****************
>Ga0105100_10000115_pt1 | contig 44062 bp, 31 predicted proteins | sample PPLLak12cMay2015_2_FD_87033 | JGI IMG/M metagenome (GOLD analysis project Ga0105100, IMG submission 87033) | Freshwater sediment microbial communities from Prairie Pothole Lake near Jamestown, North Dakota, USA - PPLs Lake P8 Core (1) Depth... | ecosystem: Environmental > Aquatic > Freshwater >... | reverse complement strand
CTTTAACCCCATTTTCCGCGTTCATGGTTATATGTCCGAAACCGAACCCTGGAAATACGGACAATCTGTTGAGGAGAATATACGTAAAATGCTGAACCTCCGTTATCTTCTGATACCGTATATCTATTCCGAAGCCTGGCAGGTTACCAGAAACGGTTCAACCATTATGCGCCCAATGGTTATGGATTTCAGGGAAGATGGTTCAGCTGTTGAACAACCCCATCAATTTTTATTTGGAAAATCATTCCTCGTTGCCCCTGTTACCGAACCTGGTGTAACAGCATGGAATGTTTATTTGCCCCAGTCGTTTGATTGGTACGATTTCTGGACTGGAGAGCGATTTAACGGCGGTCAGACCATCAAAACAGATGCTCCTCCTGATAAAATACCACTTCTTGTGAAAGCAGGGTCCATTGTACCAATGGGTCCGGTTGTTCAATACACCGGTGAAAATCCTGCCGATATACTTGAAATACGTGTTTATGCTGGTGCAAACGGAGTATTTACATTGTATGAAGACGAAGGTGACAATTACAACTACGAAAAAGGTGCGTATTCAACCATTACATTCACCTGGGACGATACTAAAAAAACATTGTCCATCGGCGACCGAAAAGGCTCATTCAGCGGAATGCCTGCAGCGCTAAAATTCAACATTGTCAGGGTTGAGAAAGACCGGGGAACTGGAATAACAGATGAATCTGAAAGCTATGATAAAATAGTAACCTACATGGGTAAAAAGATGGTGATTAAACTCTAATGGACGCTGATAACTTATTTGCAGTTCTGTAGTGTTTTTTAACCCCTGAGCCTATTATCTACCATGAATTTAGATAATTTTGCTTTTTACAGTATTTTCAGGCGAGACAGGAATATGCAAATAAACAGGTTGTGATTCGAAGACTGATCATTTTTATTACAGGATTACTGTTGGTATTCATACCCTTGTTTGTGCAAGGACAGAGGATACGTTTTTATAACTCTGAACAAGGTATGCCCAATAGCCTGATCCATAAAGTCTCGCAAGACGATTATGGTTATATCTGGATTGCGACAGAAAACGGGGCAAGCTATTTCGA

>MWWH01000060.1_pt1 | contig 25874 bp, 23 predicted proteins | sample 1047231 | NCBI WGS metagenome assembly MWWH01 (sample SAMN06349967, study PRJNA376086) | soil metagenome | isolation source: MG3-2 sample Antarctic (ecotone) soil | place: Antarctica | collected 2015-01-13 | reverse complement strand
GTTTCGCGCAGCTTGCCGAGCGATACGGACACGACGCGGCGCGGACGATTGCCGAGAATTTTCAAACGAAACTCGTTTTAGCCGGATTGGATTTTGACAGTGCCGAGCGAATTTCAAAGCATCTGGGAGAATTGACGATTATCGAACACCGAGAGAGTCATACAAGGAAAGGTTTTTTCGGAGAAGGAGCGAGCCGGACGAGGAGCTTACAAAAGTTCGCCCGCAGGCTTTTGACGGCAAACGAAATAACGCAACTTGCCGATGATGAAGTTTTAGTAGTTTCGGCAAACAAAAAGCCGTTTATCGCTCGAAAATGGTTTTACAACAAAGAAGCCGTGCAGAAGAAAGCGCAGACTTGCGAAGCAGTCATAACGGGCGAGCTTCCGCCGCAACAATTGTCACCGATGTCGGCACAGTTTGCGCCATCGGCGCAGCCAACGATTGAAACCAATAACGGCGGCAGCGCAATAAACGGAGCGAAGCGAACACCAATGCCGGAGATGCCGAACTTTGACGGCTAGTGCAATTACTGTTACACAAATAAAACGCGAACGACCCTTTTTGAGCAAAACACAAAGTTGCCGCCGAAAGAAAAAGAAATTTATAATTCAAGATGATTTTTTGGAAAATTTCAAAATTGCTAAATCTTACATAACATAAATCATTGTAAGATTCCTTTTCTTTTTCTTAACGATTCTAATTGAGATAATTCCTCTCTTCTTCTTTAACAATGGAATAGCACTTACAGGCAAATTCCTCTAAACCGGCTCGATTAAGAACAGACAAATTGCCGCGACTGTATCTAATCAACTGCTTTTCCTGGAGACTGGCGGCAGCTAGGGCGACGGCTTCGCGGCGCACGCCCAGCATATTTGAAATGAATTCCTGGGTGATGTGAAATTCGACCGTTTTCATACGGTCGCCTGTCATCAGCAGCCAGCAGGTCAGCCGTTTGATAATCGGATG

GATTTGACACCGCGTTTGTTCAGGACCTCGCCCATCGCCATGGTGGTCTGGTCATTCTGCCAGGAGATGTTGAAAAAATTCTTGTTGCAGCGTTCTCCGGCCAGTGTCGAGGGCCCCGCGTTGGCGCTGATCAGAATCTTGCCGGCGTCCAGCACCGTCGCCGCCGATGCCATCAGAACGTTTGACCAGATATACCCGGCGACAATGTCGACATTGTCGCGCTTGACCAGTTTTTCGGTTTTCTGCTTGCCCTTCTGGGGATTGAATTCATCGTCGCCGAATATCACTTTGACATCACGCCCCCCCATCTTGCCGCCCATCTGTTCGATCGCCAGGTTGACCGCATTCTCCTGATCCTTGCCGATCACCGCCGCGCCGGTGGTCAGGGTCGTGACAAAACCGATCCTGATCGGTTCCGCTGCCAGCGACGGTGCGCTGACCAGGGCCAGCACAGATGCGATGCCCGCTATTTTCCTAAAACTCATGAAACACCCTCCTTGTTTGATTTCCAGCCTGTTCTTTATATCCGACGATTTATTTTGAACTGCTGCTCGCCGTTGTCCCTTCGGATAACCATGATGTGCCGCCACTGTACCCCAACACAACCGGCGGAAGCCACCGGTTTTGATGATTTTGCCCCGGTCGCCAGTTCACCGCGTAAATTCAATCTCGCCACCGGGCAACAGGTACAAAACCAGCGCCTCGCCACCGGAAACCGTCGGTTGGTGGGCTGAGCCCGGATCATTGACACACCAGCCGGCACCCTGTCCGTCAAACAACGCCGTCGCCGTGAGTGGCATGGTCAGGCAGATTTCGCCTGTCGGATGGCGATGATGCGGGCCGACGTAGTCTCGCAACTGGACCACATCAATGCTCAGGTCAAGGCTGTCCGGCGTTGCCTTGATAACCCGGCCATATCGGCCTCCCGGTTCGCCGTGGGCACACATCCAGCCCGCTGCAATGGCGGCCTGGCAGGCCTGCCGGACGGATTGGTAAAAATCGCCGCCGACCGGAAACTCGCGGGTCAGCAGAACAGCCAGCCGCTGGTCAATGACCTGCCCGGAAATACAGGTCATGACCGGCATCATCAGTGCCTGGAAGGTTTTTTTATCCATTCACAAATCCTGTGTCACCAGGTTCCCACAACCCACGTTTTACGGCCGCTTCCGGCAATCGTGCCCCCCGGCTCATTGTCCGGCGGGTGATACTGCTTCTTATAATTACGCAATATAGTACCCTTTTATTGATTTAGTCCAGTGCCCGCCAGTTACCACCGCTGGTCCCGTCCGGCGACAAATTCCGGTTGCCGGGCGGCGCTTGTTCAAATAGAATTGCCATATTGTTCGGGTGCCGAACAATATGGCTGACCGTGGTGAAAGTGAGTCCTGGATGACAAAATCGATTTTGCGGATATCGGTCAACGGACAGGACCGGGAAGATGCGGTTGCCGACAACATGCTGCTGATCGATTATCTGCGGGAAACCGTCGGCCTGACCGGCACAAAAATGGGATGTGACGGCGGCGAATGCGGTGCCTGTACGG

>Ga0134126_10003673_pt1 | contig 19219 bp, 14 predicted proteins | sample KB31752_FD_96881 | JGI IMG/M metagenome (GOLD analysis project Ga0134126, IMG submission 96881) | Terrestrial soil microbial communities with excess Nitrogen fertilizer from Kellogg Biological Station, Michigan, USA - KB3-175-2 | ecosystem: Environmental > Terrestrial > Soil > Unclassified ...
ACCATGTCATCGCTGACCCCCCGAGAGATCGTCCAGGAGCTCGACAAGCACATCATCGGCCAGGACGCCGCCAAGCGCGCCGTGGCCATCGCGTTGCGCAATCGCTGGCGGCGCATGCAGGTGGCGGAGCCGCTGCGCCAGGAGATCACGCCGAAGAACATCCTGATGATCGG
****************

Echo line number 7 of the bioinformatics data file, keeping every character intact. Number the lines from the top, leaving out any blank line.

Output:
ACCATGTCATCGCTGACCCCCCGAGAGATCGTCCAGGAGCTCGACAAGCACATCATCGGCCAGGACGCCGCCAAGCGCGCCGTGGCCATCGCGTTGCGCAATCGCTGGCGGCGCATGCAGGTGGCGGAGCCGCTGCGCCAGGAGATCACGCCGAAGAACATCCTGATGATCGG